Cool. Is there any evidence that activating this Nrf2 pathway helps in Parkinson’s?

There is a lot of pre-clinical research indicating that it can help.

One year ago, for example, researchers at the Gladstone Institute of Neurological Disease (San Francisco) published this study found that Nrf2 actually has some additional beneficial features that may be completely unrelated to the antioxidant properties:


Title: Nrf2 mitigates LRRK2- and α-synuclein-induced neurodegeneration by modulating proteostasis.
Authors: Skibinski G, Hwang V, Ando DM, Daub A, Lee AK, Ravisankar A, Modan S, Finucane MM, Shaby BA, Finkbeiner S.
Journal: Proc Natl Acad Sci U S A. 2016 Dec 27. pii: 201522872.
PMID: 28028237

The researchers wanted to determine what effect introducing high levels of Nrf2 into cell culture models of Parkinson’s would have on the behaviour and survival of the cells. There were two types of cell culture models of Parkinson’s disease used in the study: one produced a lot of the Parkinson’s associated protein alpha synuclein (the normal un-mutated version) and the other cell culture model involved two mutations in the LRRK2 gene (we have previously discussed LRRK2 – Click here and here to read those posts).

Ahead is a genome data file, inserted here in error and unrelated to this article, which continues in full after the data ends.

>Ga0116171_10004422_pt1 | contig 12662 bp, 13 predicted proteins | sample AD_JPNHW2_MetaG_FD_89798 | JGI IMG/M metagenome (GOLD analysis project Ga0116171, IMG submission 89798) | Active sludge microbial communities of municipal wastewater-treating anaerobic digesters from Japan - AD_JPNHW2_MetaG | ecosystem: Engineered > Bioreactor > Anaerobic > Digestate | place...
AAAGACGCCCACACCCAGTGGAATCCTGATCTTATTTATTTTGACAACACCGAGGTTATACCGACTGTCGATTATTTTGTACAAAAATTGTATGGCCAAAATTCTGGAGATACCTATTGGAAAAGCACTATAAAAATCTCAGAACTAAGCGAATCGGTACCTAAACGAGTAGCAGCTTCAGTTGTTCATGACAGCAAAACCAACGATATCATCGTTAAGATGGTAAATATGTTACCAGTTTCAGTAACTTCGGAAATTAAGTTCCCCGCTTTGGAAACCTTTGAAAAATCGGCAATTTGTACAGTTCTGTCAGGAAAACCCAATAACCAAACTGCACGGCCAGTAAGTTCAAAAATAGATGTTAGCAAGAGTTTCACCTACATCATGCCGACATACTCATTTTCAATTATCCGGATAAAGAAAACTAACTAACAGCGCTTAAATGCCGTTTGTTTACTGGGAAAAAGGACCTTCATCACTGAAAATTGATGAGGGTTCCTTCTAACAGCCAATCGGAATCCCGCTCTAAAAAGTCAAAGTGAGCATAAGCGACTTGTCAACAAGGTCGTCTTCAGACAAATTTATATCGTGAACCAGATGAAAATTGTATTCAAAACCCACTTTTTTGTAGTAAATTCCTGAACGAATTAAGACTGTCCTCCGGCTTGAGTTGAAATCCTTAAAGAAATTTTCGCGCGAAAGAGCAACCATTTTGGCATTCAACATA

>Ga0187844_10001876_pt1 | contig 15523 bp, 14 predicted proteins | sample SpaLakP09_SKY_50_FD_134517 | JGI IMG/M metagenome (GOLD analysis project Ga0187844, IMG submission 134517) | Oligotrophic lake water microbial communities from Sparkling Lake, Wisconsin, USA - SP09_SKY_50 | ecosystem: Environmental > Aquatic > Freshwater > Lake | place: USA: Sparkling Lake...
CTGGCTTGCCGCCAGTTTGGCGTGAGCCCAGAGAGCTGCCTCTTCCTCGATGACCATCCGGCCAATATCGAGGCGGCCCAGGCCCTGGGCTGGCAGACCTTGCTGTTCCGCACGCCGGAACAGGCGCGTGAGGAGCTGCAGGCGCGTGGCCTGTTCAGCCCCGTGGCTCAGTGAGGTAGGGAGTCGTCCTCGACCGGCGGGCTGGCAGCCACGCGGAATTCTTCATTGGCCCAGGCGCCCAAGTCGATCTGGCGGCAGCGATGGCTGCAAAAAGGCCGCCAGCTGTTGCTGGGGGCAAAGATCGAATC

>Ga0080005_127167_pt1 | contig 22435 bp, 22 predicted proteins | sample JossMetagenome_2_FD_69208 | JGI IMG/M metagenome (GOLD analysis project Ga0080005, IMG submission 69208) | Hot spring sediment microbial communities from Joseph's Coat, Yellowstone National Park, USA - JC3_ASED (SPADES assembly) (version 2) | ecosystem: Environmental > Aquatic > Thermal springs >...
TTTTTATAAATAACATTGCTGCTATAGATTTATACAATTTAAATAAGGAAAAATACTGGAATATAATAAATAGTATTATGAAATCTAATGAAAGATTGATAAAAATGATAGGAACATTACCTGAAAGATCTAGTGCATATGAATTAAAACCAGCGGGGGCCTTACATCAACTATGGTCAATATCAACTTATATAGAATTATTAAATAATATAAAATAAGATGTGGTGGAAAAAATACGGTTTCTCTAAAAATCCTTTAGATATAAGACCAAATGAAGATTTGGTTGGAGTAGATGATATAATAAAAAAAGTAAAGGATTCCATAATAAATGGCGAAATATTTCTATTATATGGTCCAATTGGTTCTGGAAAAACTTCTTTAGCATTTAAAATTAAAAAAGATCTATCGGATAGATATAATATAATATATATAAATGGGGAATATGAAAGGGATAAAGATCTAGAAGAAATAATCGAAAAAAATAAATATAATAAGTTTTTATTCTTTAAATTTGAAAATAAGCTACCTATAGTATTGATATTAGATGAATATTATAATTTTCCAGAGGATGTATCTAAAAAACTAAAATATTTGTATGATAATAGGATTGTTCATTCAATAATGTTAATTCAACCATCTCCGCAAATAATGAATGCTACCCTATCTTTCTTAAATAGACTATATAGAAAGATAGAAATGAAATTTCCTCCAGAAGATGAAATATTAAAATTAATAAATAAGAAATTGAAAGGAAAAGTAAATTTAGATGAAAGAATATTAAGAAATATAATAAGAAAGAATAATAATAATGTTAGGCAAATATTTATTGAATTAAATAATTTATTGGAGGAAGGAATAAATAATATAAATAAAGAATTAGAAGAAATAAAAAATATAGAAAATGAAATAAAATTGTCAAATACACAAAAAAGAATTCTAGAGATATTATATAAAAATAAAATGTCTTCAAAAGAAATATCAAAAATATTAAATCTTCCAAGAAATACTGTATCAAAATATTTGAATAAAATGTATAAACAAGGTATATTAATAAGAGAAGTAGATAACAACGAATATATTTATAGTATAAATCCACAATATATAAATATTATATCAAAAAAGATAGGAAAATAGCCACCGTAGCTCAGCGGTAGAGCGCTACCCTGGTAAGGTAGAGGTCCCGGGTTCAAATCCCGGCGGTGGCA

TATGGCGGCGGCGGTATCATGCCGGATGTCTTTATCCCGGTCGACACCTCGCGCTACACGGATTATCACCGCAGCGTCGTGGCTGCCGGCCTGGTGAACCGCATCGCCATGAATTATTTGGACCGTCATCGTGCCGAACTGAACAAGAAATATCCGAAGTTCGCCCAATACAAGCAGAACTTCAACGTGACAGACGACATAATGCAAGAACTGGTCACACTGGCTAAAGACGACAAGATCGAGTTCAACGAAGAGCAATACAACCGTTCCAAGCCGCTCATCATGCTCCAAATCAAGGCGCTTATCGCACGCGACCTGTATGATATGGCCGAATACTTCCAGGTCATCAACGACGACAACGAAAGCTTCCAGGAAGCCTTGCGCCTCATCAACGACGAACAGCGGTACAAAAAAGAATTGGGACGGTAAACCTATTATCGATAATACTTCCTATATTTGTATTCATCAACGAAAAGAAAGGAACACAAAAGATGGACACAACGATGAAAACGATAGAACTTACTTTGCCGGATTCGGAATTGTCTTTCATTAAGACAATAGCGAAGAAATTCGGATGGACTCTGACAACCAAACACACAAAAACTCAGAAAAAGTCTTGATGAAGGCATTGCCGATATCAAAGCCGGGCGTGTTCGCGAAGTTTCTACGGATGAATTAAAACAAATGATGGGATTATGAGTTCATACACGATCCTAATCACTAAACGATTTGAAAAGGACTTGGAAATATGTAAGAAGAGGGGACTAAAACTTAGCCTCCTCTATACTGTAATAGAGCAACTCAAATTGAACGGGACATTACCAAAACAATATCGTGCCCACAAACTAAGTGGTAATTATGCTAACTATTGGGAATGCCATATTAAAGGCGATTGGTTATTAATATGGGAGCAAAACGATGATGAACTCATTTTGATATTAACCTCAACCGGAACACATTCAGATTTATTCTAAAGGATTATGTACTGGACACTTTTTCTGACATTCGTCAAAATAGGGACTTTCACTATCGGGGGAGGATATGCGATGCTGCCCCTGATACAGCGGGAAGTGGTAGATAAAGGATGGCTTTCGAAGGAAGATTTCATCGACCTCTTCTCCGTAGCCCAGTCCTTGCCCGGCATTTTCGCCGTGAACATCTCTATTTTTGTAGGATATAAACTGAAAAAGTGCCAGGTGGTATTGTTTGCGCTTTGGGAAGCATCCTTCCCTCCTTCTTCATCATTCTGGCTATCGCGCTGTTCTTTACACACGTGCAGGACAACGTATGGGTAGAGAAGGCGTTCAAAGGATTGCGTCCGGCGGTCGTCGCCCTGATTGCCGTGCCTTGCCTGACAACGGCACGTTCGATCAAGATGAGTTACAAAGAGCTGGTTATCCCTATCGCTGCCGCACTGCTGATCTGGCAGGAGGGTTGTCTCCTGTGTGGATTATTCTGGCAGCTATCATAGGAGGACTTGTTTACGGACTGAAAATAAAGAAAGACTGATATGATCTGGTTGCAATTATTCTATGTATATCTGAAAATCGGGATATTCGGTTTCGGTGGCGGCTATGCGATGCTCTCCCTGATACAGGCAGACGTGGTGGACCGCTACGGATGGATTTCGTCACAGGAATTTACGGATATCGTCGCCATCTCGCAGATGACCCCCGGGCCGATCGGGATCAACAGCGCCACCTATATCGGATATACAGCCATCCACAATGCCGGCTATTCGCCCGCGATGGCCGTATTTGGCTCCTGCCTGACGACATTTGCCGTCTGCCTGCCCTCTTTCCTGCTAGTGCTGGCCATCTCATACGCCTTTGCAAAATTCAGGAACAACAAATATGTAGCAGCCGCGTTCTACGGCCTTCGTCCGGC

The researchers had previously demonstrated that both of these cell culture models of Parkinson’s disease exhibited increased levels of cell death when compared with normal cells. In the current study, when the researchers artificially exaggerated the amounts of  Nrf2 in both sets of cell cultures, they found that not only did Nrf2 reduce LRRK2 and alpha synuclein toxicity in cell culture, but it also influenced alpha synuclein protein regulation, by increasing the degradation of the protein. This means that Nrf2 increased the disposal of the unnecessary excess of alpha synuclein – a property that could be beneficial in a condition like Parkinson’s where we see clustering and aggregation of alpha synuclein.

In addition, Nrf2 also promoted the collection of free-floating mutant LRRK2 and bundling it up into dense ‘inclusion bodies’ – dense clusters which are similar to the Lewy bodies of Parkinson’s disease but inclusion bodies are not associated with cell death. The scientists concluded that high levels of Nrf2 help to make the cells healthier and that this could represent a new candidate for future therapies of Parkinson’s.

Even better! So is it all going to work?

This is the big question. My fingers are most certainly crossed that it will.

Parkinson’s UK are hedging their bets though, by setting up additional virtual biotechs which we will hear more about early in the year. These other companies will focus on different biological pathways that are involved in Parkinson’s.